Your corporate message consists of who you are, what you are selling and what differentiates you from your competitors. It is communicated to your target audience, the people who are going to purchase your product or service via many different avenues. They include your company name, your tagline, website, verbally in person, advertising and signage – to mention just a few.
Is your company communicating the right message, to the right audience in the right way that will assist in closing the sale? You may be asking your self “is what I am saying too much, too little or even the right kind of language for my audience to understand”?
To best answer these questions I am going to show a few examples that will hopefully help in answering your questions or may spark new questions that will lead to a clearer and more effective corporate message for your company.
There is nothing wrong on first look at this following sign for a wholesaler of fresh and frozen poultry, meat and seafood.
When I first saw this sign I was excited, it was local to where I lived and the thought of buying wholesale appealed to me. Then I read the rest of the sign. Suddenly I was not too enthused.
The fact they also make dog food put the quality of the meat into question and was an instant turn off (although I was excited about photographing it for this article).
Joking aside, there is nothing wrong with this sign if it communicates effectively to their target audience. I am obviously not their target audience.
It is unrealistic to think that your corporate message will resonate with everyone, it will not. Focus your time and efforts on having it communicate effectively with your target audience.
Once you have defined who your audience is, create a user profile of them. Are they male or female, age, sexual preference, nationality, income bracket, education, what do they do in their spare time, what do they wear, what vehicle do they drive, are they married, have kids or have pets. The best way to understand your target audience is to talk with them. Find out what type of language (verbal and pictorial) communicates effectively to them.
Unless you are a very skilled communicator and writer, hire a professional to help you sculpt the right messaging. I believe the person who created the ‘Ass Fruit’ sign at the top of this article could have used some professional assistance. I am quite confident that they are not actually selling Ass Fruit (even though it seems like a good bargain at only a dollar per bag) and that even the clientele of this Asian grocery store wouldn’t buy this product… although I may be wrong.
This following sign successfully communicates it’s message effectively. It is for an electricity company, and they are warning you not to enter the designated area.
It doesn’t get much clearer than that. But, what if you don’t read English? The company accompanied the wording with an image that clearly communicates the message to all non-English readers and even accentuates the message to those who understood the written message.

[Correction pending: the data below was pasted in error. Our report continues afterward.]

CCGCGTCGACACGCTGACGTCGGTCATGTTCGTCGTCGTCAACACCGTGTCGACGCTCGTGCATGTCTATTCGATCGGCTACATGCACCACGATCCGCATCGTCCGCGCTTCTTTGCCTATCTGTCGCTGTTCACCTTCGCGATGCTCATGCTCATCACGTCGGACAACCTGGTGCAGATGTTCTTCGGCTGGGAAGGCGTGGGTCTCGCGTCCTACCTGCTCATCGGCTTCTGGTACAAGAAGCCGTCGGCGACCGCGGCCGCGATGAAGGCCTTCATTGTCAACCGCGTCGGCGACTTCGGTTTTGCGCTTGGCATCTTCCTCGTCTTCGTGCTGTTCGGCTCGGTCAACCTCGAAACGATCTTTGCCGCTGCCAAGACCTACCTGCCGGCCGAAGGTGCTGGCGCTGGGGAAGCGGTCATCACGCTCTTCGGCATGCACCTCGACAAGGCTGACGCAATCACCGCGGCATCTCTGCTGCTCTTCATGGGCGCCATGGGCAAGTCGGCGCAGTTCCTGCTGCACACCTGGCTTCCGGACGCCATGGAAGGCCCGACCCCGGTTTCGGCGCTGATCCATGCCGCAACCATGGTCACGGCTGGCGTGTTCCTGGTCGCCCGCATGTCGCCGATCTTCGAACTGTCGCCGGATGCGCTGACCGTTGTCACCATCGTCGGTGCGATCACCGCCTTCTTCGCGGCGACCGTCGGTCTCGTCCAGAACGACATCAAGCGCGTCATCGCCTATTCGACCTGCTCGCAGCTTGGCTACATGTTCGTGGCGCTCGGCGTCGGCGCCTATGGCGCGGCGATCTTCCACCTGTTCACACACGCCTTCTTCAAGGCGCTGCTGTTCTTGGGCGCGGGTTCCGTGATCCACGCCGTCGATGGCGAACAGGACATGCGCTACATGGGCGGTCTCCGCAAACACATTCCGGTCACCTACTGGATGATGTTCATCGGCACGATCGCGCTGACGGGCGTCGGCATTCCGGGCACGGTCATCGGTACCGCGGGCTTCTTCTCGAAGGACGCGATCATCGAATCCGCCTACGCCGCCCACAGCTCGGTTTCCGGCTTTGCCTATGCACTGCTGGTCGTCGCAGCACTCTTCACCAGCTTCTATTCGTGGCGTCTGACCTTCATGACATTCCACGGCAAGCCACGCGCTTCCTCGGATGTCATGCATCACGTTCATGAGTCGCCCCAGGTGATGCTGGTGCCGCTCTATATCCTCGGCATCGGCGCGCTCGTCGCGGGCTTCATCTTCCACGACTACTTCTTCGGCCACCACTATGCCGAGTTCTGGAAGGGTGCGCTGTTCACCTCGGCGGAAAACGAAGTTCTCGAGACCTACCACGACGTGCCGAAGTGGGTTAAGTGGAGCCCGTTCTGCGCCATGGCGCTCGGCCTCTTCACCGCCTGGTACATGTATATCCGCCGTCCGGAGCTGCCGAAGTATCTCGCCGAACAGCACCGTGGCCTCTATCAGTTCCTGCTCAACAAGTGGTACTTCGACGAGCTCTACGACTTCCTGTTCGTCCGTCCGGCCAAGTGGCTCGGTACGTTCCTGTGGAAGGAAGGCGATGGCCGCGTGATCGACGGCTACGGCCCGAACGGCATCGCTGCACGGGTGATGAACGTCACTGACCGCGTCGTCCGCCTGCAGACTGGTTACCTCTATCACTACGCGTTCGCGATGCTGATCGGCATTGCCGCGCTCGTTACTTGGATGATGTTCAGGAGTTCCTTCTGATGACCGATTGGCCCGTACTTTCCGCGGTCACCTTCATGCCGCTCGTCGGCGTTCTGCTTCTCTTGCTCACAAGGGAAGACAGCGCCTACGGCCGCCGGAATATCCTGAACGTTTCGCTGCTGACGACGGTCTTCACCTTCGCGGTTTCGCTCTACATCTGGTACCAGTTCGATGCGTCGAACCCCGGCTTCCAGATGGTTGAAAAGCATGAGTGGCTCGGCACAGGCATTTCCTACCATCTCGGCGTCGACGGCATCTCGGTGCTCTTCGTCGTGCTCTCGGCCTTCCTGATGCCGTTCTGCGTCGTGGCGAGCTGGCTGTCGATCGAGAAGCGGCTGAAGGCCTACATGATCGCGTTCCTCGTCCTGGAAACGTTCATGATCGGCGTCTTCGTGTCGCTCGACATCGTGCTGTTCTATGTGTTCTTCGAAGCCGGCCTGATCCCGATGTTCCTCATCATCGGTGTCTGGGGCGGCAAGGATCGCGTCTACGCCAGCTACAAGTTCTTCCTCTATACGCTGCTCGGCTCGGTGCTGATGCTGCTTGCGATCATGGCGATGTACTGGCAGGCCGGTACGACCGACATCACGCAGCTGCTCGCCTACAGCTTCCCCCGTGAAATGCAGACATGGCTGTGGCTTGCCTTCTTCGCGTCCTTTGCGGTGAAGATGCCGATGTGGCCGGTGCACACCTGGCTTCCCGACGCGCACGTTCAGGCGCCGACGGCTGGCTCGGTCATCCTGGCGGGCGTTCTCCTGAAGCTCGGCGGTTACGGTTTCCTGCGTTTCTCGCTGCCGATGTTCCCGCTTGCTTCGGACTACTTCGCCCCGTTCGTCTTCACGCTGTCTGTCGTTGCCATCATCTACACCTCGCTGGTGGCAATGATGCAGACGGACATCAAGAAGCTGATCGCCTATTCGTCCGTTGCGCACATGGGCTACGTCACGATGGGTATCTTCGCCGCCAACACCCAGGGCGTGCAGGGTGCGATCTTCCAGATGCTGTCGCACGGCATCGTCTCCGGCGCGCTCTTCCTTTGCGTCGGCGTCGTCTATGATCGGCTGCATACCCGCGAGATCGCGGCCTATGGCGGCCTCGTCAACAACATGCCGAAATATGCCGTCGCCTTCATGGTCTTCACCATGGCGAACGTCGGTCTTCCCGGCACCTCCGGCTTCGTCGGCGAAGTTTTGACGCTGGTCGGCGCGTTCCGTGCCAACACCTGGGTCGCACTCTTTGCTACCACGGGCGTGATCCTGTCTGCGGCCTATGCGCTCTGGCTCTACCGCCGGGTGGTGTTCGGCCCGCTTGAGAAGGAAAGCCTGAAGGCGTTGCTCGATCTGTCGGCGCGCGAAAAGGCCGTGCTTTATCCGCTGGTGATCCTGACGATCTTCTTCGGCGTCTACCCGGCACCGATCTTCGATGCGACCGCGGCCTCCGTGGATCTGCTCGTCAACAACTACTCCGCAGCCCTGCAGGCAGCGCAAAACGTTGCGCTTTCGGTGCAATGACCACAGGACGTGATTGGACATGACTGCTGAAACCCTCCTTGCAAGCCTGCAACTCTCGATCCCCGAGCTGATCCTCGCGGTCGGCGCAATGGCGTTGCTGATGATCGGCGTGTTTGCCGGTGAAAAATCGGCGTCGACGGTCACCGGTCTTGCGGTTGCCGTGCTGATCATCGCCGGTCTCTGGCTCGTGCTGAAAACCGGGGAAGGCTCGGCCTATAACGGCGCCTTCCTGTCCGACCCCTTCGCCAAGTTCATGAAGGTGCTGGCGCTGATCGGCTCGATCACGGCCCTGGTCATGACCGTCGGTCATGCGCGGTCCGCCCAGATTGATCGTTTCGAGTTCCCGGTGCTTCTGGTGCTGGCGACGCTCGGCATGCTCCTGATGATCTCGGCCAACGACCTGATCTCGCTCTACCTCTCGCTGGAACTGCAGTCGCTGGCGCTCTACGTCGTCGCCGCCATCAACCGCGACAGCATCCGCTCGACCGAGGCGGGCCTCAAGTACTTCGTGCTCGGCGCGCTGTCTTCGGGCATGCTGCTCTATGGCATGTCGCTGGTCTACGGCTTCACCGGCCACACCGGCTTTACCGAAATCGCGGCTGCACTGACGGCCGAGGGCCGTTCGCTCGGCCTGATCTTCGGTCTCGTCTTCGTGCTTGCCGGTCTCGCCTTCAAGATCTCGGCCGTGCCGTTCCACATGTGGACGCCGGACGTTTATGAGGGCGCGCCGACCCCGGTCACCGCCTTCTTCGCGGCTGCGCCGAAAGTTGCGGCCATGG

In summary, they are saying – Don’t. It will hurt. A lot.
As we live in a fast paced society you only have a few seconds to impress someone. As your company name is often the first point of contact you want it to impress right off the start.
It is similar to being in a book shop and looking at all the book covers, wondering which one to purchase. Does the title grab you, does the image entice you and is the author someone you have previously heard of? These are all hooks to have the ‘potential’ buyer turn the book over to read more about the book, before committing to buy or to move onto the next book.
This is why it is critical to have a company name that is aligned with your corporate message. If you are going to open a restaurant you wouldn’t want a name that is off putting. Like this one:
Would you like your food to have a lingering flavor in your mouth (I wonder if they charge a premium for this)?
Your message has to be truthful and honest. If you are claiming that you have the best, fastest, cheapest widget in the world you better deliver. Because if you don’t people are unlikely to be a return customer. Additionally, they are likely to communicate their disappointment with friends, family and colleges, spreading a negative brand association with your company. This alone can cripple a company.
The following company is promising in it’s name that it sells the ‘best’ pizza. Firstly, would you eat there and secondly, do you really think it would be the best pizza of your life?
There is a lot of work that has to be undertaken in creating the right corporate message. Also, once you have perfected it, the market may shift and you may have to adapt your message and your whole communication platform. But where do you start?
My suggestion is to consider the following questions:
• Who are you and what is your story?
• What are you selling?
• Who are you selling it to?
• Why should they care?
• Who is your competition?
• How do they communicate about their product or services?
• What differentiates you from your competition?
From your research and answers start to think about your corporate messaging. Hire a professional branding and communication company to help you get it right. There will obviously be an expense for this. But, if it can prevent your ass fruit from having a lingering flavour, then it may be the best investment your business will ever make.